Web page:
"It's not every project where you are charged by rhinos and white lipped deer," says Bob Boyles, project superindant with Rudolph and Sletten, Inc. That is, unless your construction takes place in Africa or in this case the next closest thing to it — San Diego Zoo's Wild Animal Park in Escondido, Calif. Rudolph and Sletten, Inc. is the general contractor for the park's newest attraction, "Journey Into Africa."
Boyles and other construction crewmembers were taught by park animal experts what to expect around wild animals, and to be cautious, but Boyles considers these construction challenges worthwhile:
"The San Diego Wild Animal Park is not just an amusement park, it is a real life adventure. We go to special lengths to enhance guest experience by constructing buildings and features that surround visitors with authenticity — natural elements and native features."
The Wild Animal Park has invested $42 million in making the park more ADA accessible and making animal habitats and views more "visitor-friendly."
The newest feature is called, "Journey Into Africa." Some 250 animals were moved into improved topography that allows visitors to get 100 feet to 300 feet closer to the animals, riding on new open-sided tour vehicles, powered by biodiesel fuel. The journey loops around a new 2.5-mile road encompassing 213 acres.
Monorail Linkup; Asia/Africa Barrier that better delineates two distinctive topographies; and Boma Animal Containment Building, a special area set aside for certain animals such as giraffes and rhinos just before and after giving birth, and for quarantining a large animal, and outdoor medical needs.
Overall work began on the new phases in September 2005 with the African tour opening a few months ago. Now, the upgrade is in its final phase with construction of a massive elevator station that will lift some 1,100 park visitors per hour from the "Heart of Africa" and Lion Camp area, to the African Rift level and Nairobi Village, some 40 feet above it. It is slated for completion in December 2007.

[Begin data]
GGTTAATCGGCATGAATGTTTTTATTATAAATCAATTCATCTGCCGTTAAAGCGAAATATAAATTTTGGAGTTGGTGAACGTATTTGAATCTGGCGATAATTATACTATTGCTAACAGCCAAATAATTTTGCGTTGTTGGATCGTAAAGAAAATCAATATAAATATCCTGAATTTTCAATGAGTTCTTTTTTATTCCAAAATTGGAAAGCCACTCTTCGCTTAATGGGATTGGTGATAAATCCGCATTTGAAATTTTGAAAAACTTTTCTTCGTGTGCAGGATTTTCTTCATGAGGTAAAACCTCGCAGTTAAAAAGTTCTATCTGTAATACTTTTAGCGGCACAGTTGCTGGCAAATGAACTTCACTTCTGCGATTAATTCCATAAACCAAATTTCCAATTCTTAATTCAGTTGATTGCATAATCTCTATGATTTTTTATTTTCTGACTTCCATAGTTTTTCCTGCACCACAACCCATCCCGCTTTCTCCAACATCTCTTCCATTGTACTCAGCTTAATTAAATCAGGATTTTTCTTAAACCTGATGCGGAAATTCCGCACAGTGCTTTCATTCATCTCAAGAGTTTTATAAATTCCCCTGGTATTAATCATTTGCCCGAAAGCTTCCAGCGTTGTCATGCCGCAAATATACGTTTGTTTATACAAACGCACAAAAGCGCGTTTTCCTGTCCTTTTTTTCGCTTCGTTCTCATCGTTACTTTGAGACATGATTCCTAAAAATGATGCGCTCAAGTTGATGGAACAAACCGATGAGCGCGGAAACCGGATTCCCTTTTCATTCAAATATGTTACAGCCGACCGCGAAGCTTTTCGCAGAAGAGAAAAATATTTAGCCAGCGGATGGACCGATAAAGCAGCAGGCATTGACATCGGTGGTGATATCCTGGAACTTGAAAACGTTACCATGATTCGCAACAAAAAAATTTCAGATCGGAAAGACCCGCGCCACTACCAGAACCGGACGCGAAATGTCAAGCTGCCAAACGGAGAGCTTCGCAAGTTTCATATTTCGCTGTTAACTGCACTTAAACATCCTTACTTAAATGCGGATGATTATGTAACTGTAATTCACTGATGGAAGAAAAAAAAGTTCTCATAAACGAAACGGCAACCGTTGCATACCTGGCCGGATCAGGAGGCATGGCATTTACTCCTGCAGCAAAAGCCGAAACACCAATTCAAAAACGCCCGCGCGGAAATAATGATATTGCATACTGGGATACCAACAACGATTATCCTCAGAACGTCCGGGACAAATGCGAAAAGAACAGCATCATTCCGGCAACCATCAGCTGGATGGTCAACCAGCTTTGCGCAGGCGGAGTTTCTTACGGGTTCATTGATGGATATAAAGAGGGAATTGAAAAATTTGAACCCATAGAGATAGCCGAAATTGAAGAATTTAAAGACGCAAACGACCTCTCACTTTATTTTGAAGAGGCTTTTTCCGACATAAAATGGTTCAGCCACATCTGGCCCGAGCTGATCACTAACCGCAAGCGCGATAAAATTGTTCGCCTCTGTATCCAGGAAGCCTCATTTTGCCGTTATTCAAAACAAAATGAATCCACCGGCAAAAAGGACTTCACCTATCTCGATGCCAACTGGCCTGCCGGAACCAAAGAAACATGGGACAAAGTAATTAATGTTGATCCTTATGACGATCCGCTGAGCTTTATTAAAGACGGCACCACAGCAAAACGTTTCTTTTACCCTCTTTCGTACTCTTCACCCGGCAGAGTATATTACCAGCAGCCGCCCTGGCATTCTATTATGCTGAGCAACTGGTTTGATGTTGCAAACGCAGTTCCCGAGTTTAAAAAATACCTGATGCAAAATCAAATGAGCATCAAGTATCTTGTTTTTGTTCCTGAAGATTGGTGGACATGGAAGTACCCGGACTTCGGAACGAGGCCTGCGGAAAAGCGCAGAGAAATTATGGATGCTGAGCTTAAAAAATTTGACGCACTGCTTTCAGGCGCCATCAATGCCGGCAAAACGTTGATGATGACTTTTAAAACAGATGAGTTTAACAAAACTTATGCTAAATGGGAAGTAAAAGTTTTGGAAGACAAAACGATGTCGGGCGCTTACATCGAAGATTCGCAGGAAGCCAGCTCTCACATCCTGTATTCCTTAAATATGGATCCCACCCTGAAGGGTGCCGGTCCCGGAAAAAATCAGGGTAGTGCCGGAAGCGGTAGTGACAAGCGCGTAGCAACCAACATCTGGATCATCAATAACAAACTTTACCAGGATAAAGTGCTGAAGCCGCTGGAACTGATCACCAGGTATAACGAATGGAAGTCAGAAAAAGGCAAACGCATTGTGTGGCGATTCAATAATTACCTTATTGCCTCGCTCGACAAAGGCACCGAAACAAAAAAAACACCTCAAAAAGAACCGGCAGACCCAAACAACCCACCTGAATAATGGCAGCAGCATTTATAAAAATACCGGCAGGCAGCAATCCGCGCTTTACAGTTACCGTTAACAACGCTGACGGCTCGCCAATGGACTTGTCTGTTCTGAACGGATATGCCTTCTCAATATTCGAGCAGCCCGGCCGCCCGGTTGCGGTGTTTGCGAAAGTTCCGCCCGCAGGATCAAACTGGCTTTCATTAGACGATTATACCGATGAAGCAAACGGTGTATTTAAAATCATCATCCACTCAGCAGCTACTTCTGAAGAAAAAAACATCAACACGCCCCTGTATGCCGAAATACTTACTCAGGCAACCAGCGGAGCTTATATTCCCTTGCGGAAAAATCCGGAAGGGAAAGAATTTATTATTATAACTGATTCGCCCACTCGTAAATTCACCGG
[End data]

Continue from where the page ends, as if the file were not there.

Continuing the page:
"Making sure we keep the public safe is our number one concern," said John Bunje, current project manager on-site for Rudolph and Sletten, Inc. "We have a full-time on-site safety coordinator. Also, construction material deliveries arrive before 8:30 a.m., before the park opens. Sometimes we've worked at 3:00 a.m. on the roadway for utilities and paving, to keep disruption to a minimum. There is a twice daily inspection making sure fencing is intact, all to keep the public safe."
When crews start welding the steel elevator structure near the Gibbon monkey exhibit soon, park officials will make sure the primates won't ruin their eyesight.
"The monkeys are curious and would stare into the dangerous arc light of the welders' torches, causing damage to their retinas," said Michael Ahlering, director, park operations. "So we will make sure tarps are placed in such a way around the work so as to shield their eyes from danger."
"We're very pleased about the quality of the work performed," said Ahlering. "We are excited about the Great Lift Rift elevator project that will tie our new tour system into our 'Nairobi Village,' making it much easier for our guests to get around."
The Great Rift Lift deck area will be 3,700 square feet; the walkway, 3,100 square feet. The building will be constructed on top of 28 drilled caissons and a system of spread footings and grade beams totaling some 370 cubic yards of concrete. The structure consists of steel columns and beams with wood infill to incorporate the decking. Approximately 62,000 board-feet of lumber and 123 tons of steel will be used in construction of this project.